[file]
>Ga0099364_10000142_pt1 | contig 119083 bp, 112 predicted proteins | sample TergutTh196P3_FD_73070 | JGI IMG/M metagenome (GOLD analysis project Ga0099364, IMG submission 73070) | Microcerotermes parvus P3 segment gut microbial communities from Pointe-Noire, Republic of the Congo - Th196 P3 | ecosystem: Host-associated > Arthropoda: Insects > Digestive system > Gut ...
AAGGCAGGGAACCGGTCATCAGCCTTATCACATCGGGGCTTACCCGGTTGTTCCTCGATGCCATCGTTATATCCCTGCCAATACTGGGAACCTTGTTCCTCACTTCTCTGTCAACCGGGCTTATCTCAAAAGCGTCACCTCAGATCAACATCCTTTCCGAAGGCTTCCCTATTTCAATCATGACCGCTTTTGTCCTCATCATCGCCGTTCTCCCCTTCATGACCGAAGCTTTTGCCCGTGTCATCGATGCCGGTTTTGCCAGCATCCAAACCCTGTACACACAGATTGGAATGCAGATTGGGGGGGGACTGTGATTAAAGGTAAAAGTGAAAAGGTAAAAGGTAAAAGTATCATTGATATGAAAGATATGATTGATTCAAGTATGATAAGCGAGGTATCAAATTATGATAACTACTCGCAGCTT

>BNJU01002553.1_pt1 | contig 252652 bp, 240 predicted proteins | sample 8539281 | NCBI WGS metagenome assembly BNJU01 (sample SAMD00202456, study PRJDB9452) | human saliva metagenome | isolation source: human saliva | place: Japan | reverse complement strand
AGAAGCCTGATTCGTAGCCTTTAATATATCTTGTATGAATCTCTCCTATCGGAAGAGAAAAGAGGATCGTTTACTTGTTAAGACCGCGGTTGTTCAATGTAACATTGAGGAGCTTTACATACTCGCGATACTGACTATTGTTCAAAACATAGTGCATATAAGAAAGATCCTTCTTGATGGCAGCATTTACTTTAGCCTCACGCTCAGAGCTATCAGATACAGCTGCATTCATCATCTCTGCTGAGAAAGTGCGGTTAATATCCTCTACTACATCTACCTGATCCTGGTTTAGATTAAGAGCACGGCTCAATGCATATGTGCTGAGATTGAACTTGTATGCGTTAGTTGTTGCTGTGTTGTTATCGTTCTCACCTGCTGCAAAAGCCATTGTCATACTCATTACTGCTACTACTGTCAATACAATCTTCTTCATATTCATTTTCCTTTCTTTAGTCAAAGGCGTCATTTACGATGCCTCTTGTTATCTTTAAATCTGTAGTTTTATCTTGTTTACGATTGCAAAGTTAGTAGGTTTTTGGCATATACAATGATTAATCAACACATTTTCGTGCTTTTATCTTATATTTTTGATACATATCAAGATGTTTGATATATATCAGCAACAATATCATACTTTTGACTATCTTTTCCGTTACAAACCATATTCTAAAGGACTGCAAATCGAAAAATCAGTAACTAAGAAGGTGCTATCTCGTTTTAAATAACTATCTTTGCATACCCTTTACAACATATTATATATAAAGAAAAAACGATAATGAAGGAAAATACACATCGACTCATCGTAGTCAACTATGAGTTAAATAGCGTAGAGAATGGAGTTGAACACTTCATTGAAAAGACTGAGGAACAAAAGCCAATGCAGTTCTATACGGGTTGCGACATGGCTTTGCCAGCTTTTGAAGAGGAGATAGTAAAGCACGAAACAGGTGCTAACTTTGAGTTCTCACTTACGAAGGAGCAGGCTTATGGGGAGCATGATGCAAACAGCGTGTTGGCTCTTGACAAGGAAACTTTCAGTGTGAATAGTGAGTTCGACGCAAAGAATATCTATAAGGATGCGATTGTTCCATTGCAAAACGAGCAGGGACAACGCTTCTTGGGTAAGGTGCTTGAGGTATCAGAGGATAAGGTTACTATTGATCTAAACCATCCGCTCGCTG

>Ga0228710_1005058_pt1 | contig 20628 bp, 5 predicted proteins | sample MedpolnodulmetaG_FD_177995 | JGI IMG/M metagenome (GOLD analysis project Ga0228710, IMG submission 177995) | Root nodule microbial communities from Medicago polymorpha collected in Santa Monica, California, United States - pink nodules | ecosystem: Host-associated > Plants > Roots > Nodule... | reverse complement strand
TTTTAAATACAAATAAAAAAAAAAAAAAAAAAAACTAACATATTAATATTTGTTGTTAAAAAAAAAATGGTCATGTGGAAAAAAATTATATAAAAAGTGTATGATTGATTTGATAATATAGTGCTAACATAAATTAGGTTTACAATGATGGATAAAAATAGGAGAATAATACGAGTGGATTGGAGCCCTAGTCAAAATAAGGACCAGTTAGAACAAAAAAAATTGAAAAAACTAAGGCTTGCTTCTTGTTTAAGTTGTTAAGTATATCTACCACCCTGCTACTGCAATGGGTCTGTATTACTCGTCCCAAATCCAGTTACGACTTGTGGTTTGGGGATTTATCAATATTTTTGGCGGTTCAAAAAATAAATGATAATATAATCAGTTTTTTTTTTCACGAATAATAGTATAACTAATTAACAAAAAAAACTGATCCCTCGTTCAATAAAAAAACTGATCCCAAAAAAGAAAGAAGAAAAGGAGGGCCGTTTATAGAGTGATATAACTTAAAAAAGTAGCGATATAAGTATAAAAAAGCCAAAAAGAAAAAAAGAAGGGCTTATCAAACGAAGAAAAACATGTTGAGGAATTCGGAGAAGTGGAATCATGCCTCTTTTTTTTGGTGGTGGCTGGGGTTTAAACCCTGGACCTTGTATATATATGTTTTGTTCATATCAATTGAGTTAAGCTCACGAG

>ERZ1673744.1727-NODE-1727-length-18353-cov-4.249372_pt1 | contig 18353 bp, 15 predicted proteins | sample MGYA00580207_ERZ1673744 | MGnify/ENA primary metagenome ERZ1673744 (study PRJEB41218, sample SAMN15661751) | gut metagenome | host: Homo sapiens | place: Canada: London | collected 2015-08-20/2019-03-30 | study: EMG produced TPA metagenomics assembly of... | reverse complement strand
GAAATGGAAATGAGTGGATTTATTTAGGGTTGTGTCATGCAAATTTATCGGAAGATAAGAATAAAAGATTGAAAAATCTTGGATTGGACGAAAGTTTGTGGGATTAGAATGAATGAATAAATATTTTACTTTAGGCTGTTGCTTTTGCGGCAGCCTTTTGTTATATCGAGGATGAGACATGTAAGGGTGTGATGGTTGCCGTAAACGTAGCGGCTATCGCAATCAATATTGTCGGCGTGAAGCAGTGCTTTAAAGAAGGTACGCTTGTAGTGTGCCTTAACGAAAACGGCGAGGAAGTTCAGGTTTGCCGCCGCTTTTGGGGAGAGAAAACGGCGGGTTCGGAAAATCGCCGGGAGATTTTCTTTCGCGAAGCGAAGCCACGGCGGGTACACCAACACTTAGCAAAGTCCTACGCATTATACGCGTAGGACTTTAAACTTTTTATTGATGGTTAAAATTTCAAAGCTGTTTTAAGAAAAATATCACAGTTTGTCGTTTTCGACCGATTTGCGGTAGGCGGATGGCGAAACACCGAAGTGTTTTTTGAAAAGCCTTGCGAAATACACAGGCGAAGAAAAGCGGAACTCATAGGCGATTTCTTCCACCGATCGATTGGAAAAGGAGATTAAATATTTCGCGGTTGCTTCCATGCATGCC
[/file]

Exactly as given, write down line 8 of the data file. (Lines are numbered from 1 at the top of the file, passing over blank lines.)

GAAATGGAAATGAGTGGATTTATTTAGGGTTGTGTCATGCAAATTTATCGGAAGATAAGAATAAAAGATTGAAAAATCTTGGATTGGACGAAAGTTTGTGGGATTAGAATGAATGAATAAATATTTTACTTTAGGCTGTTGCTTTTGCGGCAGCCTTTTGTTATATCGAGGATGAGACATGTAAGGGTGTGATGGTTGCCGTAAACGTAGCGGCTATCGCAATCAATATTGTCGGCGTGAAGCAGTGCTTTAAAGAAGGTACGCTTGTAGTGTGCCTTAACGAAAACGGCGAGGAAGTTCAGGTTTGCCGCCGCTTTTGGGGAGAGAAAACGGCGGGTTCGGAAAATCGCCGGGAGATTTTCTTTCGCGAAGCGAAGCCACGGCGGGTACACCAACACTTAGCAAAGTCCTACGCATTATACGCGTAGGACTTTAAACTTTTTATTGATGGTTAAAATTTCAAAGCTGTTTTAAGAAAAATATCACAGTTTGTCGTTTTCGACCGATTTGCGGTAGGCGGATGGCGAAACACCGAAGTGTTTTTTGAAAAGCCTTGCGAAATACACAGGCGAAGAAAAGCGGAACTCATAGGCGATTTCTTCCACCGATCGATTGGAAAAGGAGATTAAATATTTCGCGGTTGCTTCCATGCATGCC